Self-help books have popularized the concept of “the inner child.” It’s quite easy to shelf this under pop psychology, but this incorrect assumption may be costing you more than you think. The inner child is not literal, though it does exist. It refers to an unconscious part of your mind. Here is where you find the source of emotional, relational and behavioral difficulties that plague you in your adulthood.
To have a conversation with your inner child, ask your subconscious mind questions in the second person. This concept might seem strange, but remember, our conscious/awake part of the mind is just the tip of the iceberg. You know more than you think you do.
- Look into Your Eyes. Look into the mirror, into your eyes, and talk to yourself.
- Express Yourself Freely.
- Honor Your Inner Child.
If you’re having trouble finding your inner child, try this meditation to help you get there:
GUIDED MEDITATION VIDEO: Heal Your Inner Child – Healing Love
The Honest Guys – Meditations – Relaxation Take this time to embrace and comfort your inner child, banishing the wounds of long ago. Let the beautiful music and gentle voice lead you through this high-quality meditation of healing…
9. Cultivate an attitude of gratitude (This one activity will change your life!)
Every time you journal, list all the things you’re grateful for at that moment. Doing this at the beginning frames the way in which you approach your problems. You’ll note a shift in your outlook on life. Positivity will become the norm, and not the exception.
Finding hard to be thankful every day? This activity highlights the physical, emotional, psychological and behavioral benefits of being grateful. If you have a hard time remembering what to be thankful for, there are plenty of apps with reminders online you can download. Take some time to learn some simple ways to practice gratitude every day of your life.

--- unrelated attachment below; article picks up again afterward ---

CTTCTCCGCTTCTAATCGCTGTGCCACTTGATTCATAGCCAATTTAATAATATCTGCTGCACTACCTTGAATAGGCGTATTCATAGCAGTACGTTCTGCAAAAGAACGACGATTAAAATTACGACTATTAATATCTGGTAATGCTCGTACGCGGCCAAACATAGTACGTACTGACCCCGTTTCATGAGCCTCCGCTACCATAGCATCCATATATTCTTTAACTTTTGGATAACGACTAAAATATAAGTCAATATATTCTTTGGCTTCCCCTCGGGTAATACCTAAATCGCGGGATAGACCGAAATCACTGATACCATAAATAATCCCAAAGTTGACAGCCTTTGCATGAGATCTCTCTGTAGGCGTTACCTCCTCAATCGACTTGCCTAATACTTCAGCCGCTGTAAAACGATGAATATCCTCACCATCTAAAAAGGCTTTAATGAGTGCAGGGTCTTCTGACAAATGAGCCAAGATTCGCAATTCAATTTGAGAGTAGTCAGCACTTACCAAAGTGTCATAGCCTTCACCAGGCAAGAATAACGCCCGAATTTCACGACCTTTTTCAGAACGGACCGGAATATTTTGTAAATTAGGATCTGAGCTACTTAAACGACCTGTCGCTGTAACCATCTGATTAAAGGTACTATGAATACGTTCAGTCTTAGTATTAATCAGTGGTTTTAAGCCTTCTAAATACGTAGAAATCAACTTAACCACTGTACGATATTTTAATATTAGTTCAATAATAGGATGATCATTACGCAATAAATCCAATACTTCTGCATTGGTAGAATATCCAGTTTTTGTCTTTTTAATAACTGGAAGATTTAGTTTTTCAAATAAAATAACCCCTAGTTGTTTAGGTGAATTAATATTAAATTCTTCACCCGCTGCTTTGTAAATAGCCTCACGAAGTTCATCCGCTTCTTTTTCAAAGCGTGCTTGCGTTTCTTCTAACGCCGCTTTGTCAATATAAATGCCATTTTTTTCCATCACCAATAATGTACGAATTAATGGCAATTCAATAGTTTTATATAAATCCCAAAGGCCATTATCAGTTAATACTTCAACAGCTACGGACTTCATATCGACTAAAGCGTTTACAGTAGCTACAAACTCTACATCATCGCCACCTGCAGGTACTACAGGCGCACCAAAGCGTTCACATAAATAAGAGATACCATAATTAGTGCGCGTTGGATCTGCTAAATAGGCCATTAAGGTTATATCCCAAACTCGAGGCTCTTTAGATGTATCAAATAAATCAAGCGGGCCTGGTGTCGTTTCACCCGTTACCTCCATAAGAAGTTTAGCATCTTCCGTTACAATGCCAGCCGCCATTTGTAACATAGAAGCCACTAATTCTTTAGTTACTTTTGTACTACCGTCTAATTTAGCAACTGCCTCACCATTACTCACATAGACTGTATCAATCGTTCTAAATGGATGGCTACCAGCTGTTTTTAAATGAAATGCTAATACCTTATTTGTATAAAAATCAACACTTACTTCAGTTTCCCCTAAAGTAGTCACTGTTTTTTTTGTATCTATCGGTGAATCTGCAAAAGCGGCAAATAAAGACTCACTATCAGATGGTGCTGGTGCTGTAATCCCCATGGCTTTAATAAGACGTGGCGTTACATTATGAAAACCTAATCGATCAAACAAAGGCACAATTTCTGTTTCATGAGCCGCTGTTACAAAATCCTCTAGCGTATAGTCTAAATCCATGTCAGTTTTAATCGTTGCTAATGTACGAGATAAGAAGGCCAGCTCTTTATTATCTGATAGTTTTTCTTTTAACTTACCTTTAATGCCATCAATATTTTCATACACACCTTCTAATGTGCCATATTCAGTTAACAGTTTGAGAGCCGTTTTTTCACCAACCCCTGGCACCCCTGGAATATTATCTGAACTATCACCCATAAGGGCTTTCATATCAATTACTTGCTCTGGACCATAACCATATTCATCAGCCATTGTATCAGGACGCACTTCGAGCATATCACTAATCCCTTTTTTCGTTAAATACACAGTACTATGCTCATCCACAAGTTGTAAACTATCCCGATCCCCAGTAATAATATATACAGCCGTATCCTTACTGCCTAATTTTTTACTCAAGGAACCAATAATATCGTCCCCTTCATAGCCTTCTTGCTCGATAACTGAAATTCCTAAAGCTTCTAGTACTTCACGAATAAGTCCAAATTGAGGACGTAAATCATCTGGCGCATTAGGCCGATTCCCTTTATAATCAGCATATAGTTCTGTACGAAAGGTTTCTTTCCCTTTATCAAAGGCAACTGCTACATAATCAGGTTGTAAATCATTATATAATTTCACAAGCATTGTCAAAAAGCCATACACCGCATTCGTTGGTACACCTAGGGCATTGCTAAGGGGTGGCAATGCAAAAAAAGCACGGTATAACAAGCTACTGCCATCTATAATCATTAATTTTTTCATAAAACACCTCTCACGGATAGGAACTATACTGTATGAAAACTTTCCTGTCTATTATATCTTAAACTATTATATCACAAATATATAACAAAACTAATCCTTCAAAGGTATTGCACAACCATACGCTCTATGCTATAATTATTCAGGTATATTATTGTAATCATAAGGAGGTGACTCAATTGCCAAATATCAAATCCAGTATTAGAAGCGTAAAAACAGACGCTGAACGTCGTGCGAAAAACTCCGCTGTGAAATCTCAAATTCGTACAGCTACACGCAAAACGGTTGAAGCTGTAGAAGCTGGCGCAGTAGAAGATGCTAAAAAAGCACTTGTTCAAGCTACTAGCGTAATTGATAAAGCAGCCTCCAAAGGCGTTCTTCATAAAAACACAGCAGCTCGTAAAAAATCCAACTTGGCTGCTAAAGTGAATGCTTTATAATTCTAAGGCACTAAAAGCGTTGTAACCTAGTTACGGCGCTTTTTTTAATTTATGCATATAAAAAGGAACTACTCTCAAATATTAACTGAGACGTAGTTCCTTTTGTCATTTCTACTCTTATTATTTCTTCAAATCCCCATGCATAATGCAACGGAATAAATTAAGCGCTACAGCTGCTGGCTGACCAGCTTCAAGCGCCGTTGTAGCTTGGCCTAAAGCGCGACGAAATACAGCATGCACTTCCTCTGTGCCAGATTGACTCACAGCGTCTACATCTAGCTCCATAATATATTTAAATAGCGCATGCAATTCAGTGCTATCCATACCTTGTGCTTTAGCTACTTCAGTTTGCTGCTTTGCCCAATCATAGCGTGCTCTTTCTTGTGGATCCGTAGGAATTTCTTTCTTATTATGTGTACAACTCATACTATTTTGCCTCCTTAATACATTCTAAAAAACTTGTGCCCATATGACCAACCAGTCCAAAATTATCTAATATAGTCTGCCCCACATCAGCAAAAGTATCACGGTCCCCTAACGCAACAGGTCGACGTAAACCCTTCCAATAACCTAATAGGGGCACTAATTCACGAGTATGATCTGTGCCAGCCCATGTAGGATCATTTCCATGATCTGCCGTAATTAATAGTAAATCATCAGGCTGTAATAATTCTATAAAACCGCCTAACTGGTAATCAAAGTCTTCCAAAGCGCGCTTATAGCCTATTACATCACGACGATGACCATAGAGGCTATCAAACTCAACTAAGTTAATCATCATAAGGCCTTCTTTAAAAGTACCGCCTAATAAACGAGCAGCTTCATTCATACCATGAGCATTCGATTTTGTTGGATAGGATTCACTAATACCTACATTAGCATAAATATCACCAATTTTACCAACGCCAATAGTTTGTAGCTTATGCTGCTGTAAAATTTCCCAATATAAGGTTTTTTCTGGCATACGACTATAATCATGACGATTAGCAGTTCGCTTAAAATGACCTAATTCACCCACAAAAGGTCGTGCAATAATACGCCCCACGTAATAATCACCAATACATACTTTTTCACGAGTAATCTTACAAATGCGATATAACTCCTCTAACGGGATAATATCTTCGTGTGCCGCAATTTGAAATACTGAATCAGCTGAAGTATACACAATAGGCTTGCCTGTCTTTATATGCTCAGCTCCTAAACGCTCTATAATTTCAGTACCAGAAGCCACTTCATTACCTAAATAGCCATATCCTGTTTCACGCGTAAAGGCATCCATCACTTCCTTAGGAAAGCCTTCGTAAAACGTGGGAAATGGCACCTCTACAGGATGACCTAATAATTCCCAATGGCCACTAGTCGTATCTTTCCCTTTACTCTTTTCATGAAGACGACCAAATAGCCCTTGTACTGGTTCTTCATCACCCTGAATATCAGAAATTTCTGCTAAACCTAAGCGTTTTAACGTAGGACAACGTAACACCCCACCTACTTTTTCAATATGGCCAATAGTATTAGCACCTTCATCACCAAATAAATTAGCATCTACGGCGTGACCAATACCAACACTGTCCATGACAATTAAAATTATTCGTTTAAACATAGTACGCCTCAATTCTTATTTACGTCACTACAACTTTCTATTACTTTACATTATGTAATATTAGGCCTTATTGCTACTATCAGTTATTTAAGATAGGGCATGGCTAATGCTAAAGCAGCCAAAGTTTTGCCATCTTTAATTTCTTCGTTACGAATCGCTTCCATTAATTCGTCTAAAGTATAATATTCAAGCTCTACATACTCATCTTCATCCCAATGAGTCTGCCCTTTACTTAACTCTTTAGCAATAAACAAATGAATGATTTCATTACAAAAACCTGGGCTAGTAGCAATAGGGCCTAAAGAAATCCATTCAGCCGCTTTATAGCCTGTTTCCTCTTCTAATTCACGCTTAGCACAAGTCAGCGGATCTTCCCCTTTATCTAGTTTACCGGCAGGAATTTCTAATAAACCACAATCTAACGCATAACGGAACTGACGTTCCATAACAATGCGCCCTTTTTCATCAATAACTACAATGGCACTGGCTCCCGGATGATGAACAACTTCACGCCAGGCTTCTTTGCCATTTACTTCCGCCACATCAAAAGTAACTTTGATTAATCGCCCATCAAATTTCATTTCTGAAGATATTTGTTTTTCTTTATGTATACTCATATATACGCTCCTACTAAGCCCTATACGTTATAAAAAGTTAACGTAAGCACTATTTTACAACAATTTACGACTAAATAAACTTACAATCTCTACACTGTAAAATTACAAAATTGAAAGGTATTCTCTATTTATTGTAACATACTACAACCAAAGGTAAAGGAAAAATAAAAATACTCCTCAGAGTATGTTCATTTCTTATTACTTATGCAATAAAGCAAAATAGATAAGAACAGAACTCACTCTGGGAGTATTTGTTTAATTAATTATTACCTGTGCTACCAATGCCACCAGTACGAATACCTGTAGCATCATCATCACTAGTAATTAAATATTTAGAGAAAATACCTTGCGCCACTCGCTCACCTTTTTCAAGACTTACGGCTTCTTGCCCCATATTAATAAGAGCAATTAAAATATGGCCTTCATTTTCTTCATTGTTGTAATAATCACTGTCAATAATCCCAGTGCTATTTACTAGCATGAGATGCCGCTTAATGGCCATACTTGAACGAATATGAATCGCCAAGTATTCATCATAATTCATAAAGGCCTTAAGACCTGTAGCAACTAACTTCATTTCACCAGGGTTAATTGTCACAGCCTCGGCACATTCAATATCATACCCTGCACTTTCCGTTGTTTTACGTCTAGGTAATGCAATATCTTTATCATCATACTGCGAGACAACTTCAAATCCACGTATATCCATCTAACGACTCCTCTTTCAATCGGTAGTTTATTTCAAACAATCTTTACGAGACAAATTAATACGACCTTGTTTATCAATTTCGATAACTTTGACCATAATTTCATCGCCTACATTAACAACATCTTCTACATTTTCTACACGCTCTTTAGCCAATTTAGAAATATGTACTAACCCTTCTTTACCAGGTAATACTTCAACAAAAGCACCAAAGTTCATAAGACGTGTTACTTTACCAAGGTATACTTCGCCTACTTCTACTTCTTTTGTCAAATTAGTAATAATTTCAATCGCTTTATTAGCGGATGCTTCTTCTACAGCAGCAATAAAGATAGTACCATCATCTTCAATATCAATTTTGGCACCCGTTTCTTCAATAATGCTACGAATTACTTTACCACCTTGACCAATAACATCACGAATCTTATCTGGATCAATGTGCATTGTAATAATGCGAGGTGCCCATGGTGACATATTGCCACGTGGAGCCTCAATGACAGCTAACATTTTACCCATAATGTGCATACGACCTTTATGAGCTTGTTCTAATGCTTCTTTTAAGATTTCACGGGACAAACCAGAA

10. Keep your journal private, it’s personal and sacred part of your life
People new to journaling often wonder if they should keep it private, or share it with others. The short answer is, it’s up to you.
Some people suggest that you could show sections of your journal to trusted people. If you have to, read it out loud or summarize what was written.
Otherwise, don’t show it to anyone. Treat your journal as a sacred object.
Journal Writing for Beginners
When doing anything in life, having a personal and well-defined purpose will encourage you to stick to it. Do you want to journal to relieve stress and anxiety? Do you want to deal with childhood trauma? Whatever your reason, the results will be the same. You’ll be a wiser, enlightened, kinder and all-around better version of yourself. Do not be surprised when others notice the change before you.
Hopefully, these 10 journaling tips for beginners are just the motivation you needed to get started. Don’t procrastinate any longer. Get a journal and start writing!
CLICK HERE To Download Your Meditation Journal Pdf File
Journaling is not a new fad, it’s been around for a very long time
Think of all the documentaries made or books written by famous people and heroes that reference their journal entries to shed light on their thoughts on an issue or event. Journals are not only an excellent way to document your life, but they also bring to the forefront your innermost thoughts and feelings on a given issue.
Some of the most famous visionaries and leaders in history kept journals. From Charles Darwin, Albert Einstein, Frida Kahlo to more modern examples like Oprah Winfrey, Larry David, and George Lucas.
If you’re new to journaling, getting a steady stream of ideas to write about can be difficult.
Prompts are therefore a great way to get your creative juices going. There are many directions prompts could take, but we’ve listed 30 that will increase your self-awareness now and in the future.
30 Journaling Ideas and Prompts
- What are the three things from last year that you don’t want to carry into this New Year?
- If you could talk to your last year’s self, what’s the one advice you’d give yourself?
- What two events will last year you never forget? Pick a good and a bad one. Write them out in great detail.
- What two moments will you never forget in your life? Write one good and one bad. If the theme is similar to the previous question, take a moment to analyze it. You are likely to learn more about what matters to you, or what your weaknesses are.
- List 30 things that take you to your happy place? Don’t just write them down, make an effort to do one every day for a month.